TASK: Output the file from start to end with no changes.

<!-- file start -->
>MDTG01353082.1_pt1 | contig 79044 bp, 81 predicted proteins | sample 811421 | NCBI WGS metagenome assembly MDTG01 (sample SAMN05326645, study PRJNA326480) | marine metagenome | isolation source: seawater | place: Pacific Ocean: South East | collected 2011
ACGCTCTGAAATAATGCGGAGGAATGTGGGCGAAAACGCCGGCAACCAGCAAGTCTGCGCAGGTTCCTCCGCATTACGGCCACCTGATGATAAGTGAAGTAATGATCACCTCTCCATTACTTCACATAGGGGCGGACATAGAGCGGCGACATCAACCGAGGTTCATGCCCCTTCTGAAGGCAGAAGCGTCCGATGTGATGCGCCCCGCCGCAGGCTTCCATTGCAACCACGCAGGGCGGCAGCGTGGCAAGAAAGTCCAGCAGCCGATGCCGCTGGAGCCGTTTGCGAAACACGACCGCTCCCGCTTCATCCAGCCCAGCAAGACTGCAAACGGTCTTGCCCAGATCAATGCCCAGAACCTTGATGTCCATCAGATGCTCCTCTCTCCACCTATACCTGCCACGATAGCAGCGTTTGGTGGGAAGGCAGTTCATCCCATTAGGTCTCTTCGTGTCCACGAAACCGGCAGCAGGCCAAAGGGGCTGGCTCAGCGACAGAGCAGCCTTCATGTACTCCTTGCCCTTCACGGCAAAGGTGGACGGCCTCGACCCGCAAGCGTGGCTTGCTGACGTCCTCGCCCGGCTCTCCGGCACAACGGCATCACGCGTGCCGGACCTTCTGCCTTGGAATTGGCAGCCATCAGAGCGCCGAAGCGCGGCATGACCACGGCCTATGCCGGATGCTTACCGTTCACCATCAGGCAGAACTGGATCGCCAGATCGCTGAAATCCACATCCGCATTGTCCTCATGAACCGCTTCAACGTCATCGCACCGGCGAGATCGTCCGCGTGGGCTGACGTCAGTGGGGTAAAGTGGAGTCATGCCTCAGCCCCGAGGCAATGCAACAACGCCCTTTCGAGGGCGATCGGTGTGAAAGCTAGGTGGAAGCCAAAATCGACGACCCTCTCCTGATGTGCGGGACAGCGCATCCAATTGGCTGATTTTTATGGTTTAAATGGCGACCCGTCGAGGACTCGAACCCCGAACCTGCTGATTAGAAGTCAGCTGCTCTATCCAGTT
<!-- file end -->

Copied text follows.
>MDTG01353082.1_pt1 | contig 79044 bp, 81 predicted proteins | sample 811421 | NCBI WGS metagenome assembly MDTG01 (sample SAMN05326645, study PRJNA326480) | marine metagenome | isolation source: seawater | place: Pacific Ocean: South East | collected 2011
ACGCTCTGAAATAATGCGGAGGAATGTGGGCGAAAACGCCGGCAACCAGCAAGTCTGCGCAGGTTCCTCCGCATTACGGCCACCTGATGATAAGTGAAGTAATGATCACCTCTCCATTACTTCACATAGGGGCGGACATAGAGCGGCGACATCAACCGAGGTTCATGCCCCTTCTGAAGGCAGAAGCGTCCGATGTGATGCGCCCCGCCGCAGGCTTCCATTGCAACCACGCAGGGCGGCAGCGTGGCAAGAAAGTCCAGCAGCCGATGCCGCTGGAGCCGTTTGCGAAACACGACCGCTCCCGCTTCATCCAGCCCAGCAAGACTGCAAACGGTCTTGCCCAGATCAATGCCCAGAACCTTGATGTCCATCAGATGCTCCTCTCTCCACCTATACCTGCCACGATAGCAGCGTTTGGTGGGAAGGCAGTTCATCCCATTAGGTCTCTTCGTGTCCACGAAACCGGCAGCAGGCCAAAGGGGCTGGCTCAGCGACAGAGCAGCCTTCATGTACTCCTTGCCCTTCACGGCAAAGGTGGACGGCCTCGACCCGCAAGCGTGGCTTGCTGACGTCCTCGCCCGGCTCTCCGGCACAACGGCATCACGCGTGCCGGACCTTCTGCCTTGGAATTGGCAGCCATCAGAGCGCCGAAGCGCGGCATGACCACGGCCTATGCCGGATGCTTACCGTTCACCATCAGGCAGAACTGGATCGCCAGATCGCTGAAATCCACATCCGCATTGTCCTCATGAACCGCTTCAACGTCATCGCACCGGCGAGATCGTCCGCGTGGGCTGACGTCAGTGGGGTAAAGTGGAGTCATGCCTCAGCCCCGAGGCAATGCAACAACGCCCTTTCGAGGGCGATCGGTGTGAAAGCTAGGTGGAAGCCAAAATCGACGACCCTCTCCTGATGTGCGGGACAGCGCATCCAATTGGCTGATTTTTATGGTTTAAATGGCGACCCGTCGAGGACTCGAACCCCGAACCTGCTGATTAGAAGTCAGCTGCTCTATCCAGTT